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With Future of Humboldt Park Beach Uncertain, Neighbors Fight to Save It

By Alisa Hauser | April 2, 2015 5:32am | Updated on April 2, 2015 7:51am

HUMBOLDT PARK — For years, rumors that Humboldt Park's man-made beach might close have floated around the neighborhood. But with state budget cuts hitting city parks, residents are more nervous about the beach's future than ever — and officials say they might finally have something to worry about.

"For the last four years, rumors [have been] floated that the beach won't open, so there seems to be a bit of a scare every year," said Morgan Halstead, who recently started a petition to save the beach. "I've heard it from park employees, volunteers, patrons of the beach — it's an annual rumor. But, given the Governor's cuts [to parks], I think the community is particularly worried."

Halstead's petition, "Save the Humboldt Park Beach," has gotten 1,000 signatures since Saturday. The petition is addressed to Chicago Park District executives Mike Kelly and Patrick Levar,  Ald. Roberto Maldonado (26th) and Ald. Joe Moreno (1st).

There have been "some suggestions by the Park District to replace [the beach] with some sort of naturalized area," Kathleen Oskandy, a spokeswoman for Madonado, confirmed Wednesday. "Each year about this time we do get a few calls. I have gotten one call so far."

An avid beach goer since 2010, Halstead told DNAinfo she has not heard back from the park's advisory council on whether the beach will open when others do on Memorial Day weekend. For now, the lagoon is dry, drained for the fall and winter.

Amy Vega, president of the Humboldt Park Advisory Council, said, "residents are concerned because a full time life guard has been removed from the budget. The budget is online and public information. But the park has NOT stated that the beach will be closed."

The uncertainty comes just weeks after Gov. Rauner moved to freeze $28 million in state grants set to go to the Chicago Park District, though district officials did not say those cuts would impact the Humboldt beach.

Alisa Hauser says statewide cuts are the concern:

Reasons to keep the beach open have been passionate, according to dozens of comments posted to the petition's page on Change.org.

"THIS BEACH IS ESSENTIAL TO HUMBOLDT PARK and surrounding neighborhoods, it is not just a gem, it is a necessity. We must keep it open!! " wrote Kelly Kaczynski, who described the beach as an incredible "relief/release."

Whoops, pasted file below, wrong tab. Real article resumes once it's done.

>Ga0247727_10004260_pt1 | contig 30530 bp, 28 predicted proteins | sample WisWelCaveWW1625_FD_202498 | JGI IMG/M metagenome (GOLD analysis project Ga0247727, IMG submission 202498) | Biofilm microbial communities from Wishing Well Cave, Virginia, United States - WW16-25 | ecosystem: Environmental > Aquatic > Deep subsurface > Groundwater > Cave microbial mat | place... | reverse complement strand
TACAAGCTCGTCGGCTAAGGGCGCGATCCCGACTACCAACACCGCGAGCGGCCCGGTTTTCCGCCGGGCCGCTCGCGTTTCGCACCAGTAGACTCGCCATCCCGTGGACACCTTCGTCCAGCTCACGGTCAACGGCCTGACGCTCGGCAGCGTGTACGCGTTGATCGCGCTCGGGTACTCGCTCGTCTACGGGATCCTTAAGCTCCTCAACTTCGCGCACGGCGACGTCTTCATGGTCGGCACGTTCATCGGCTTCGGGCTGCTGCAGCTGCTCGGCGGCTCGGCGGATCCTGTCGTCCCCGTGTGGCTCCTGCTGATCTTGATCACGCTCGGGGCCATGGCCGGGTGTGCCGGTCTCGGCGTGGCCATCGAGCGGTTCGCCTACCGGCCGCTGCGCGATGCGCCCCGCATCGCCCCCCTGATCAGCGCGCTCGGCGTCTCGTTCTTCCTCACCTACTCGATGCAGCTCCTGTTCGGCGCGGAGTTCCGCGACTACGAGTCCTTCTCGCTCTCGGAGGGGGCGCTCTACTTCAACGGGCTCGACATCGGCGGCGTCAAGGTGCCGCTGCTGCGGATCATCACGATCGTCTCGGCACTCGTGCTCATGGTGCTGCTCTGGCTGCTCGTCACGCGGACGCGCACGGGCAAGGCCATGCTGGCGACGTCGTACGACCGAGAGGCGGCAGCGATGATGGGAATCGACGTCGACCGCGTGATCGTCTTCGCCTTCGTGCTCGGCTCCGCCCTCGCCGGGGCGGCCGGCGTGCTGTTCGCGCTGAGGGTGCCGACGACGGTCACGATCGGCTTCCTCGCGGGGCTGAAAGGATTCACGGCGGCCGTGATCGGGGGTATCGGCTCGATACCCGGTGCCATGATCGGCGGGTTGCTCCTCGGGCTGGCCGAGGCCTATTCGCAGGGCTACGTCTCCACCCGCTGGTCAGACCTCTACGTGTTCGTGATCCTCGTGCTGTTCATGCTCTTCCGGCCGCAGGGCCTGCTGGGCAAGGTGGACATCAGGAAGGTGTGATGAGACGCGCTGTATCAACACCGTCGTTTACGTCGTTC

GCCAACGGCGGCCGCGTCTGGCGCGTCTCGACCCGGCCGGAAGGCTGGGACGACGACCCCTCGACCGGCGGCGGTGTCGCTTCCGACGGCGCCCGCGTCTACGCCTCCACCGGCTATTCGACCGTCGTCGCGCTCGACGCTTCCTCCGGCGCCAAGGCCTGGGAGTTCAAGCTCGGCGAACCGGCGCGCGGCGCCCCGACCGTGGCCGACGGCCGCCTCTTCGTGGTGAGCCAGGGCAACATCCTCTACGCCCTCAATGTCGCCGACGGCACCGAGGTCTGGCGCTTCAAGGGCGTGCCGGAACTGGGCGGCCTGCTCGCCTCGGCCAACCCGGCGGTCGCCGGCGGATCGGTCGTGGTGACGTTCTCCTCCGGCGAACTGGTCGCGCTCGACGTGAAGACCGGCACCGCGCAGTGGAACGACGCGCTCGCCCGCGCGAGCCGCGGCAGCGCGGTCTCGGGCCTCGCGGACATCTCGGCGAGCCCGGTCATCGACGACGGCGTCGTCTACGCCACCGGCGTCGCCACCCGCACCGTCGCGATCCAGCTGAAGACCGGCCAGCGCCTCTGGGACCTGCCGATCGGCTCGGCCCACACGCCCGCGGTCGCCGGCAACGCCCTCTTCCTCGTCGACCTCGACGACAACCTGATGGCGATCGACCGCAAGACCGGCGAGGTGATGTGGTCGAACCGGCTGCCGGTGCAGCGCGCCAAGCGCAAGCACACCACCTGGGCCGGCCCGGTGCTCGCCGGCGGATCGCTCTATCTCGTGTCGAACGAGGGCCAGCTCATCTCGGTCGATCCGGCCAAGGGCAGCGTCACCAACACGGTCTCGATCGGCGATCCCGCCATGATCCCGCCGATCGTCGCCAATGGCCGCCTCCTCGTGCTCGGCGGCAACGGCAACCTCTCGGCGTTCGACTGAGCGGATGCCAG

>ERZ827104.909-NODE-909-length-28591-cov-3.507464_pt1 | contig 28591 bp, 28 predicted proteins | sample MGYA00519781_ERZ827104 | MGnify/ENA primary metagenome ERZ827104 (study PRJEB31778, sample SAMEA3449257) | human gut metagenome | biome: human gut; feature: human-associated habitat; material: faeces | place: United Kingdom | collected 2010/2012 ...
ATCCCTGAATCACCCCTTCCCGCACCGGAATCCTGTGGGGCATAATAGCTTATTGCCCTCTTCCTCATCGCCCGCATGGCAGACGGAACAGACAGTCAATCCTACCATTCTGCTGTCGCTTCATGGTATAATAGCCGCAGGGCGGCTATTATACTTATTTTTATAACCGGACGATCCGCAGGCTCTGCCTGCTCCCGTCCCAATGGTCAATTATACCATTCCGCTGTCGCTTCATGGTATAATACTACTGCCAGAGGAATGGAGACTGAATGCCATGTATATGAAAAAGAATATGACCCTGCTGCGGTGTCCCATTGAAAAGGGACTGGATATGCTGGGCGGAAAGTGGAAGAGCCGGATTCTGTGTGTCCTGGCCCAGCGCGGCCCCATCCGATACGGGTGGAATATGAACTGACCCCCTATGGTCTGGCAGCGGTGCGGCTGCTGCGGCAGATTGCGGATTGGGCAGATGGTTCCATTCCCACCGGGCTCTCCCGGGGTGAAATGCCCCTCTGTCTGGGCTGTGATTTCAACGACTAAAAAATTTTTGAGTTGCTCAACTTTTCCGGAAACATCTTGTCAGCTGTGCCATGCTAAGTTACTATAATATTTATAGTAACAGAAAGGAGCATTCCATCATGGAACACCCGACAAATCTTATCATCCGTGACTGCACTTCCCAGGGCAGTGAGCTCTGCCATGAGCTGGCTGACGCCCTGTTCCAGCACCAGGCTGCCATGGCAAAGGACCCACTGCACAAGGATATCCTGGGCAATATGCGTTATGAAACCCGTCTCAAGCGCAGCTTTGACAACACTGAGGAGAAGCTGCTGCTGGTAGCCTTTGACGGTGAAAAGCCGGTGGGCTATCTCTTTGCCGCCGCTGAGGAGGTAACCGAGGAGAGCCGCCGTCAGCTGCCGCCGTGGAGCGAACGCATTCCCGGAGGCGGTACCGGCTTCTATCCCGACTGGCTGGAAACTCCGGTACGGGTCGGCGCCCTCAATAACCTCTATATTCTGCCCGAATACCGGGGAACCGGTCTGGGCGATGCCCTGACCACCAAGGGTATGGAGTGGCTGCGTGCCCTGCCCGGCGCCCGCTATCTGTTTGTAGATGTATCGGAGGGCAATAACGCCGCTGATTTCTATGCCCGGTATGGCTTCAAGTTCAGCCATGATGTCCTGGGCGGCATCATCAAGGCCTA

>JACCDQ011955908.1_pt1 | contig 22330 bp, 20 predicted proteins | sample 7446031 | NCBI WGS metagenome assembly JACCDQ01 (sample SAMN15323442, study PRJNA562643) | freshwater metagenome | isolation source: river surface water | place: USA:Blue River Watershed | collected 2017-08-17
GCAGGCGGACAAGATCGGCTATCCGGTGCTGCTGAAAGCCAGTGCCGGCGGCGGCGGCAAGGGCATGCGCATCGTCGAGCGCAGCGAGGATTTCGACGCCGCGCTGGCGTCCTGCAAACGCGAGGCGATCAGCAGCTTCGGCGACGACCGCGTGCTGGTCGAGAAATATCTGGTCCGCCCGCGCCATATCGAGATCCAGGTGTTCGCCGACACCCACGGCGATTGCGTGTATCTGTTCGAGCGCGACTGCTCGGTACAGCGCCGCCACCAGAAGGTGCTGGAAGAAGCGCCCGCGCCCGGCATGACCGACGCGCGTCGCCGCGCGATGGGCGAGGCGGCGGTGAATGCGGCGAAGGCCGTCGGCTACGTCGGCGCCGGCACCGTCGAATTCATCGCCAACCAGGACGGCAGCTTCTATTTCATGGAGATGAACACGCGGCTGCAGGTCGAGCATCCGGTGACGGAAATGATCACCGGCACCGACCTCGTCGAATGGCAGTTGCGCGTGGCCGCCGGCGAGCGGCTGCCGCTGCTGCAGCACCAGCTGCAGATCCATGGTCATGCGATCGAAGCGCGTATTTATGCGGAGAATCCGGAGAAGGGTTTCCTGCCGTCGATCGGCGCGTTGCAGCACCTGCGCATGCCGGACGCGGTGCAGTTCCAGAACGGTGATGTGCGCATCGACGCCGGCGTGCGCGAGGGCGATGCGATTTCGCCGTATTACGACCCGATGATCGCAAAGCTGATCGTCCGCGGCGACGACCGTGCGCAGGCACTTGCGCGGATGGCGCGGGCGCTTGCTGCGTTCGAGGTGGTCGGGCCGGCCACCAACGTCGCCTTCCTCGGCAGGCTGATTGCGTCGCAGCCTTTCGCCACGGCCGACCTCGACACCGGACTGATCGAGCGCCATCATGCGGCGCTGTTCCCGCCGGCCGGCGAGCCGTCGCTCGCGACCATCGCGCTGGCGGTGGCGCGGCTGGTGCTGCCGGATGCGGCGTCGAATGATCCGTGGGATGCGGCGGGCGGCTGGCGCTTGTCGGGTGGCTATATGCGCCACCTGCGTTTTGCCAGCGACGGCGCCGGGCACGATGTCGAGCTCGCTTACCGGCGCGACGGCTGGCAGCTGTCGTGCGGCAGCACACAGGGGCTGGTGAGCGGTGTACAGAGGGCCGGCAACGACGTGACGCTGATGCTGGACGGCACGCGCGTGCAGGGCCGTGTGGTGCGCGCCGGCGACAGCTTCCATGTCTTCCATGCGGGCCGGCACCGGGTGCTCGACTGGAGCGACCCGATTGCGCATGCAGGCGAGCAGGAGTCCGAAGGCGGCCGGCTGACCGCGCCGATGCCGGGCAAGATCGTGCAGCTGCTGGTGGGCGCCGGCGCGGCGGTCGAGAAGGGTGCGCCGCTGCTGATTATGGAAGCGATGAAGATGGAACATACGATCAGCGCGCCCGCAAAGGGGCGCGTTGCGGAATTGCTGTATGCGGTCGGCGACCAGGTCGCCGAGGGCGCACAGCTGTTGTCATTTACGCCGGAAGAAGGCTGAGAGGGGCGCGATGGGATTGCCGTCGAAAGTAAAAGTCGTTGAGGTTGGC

"It has been proven that water, bodies of water in a city - water fountains, water sprinklers, pools, ponds, beaches, etc - in a city help to provide needed relief from tensions that can otherwise build with the heat or general stress of a metropolis, especially in areas which are less 'fortunate' economically than other more affluent areas of the city," Kaczynski wrote.

Jessica Maxey-Faulkner, a Park District spokeswoman, would not discuss plans for the beach Wednesday, but confirmed that all of the city's beaches are "scheduled to open as planned."

Maxey-Faulkner issued the following statement about the city's only inland beach:

"Mayor Emanuel and the Chicago Park District have been committed to enhancing the quality of life of Chicago residents by providing safe and inviting parks and facilities and creating a park system that prioritizes the needs of children and families. The Chicago Park District highly values community and neighborhood input, and we will certainly work with the alderman and residents before taking any action regarding the future of Humboldt Park’s man-made beach."

(l.) Oscar Isleno on the beach last summer. (DNAinfo/Mark Konkol)

On Tuesday,  Dennis Levovsky, 37, was walking past the beach while pushing his 13-month-old daughter, Tara, in a stroller.

Levovsky said that he has gone to the beach for the past seven summers and plans to take his daughter there this season. 

"It is not fancy, that's why we like it. At Lincoln Park beach and on the lakefront beaches, people don't say hi. Here they are friendly and it is not as crowded," Levovsky said.      

Halstead said the beach attracts a lot of children.  

"It's really most useful to kids especially because it is extremely shallow," she said.

The beach itself used to be a lagoon. It was drained to its clay bottom in the '70s, covered with sand from the Indiana Dunes and regularly gets filled with filtered freshwater that’s just deep enough to cool off in on a hot day.

Last summer, families flocked the tiny beach after a storm led to the closure of lakefront beaches.

“It’s great," one parent told DNAinfo at the time. "The water temperature is perfect, 68 all the time. It’s clean and the water’s filtered all the time. You can’t beat it.”

Levovsky with daughter, Tara  (DNAinfo/Alisa Hauser)

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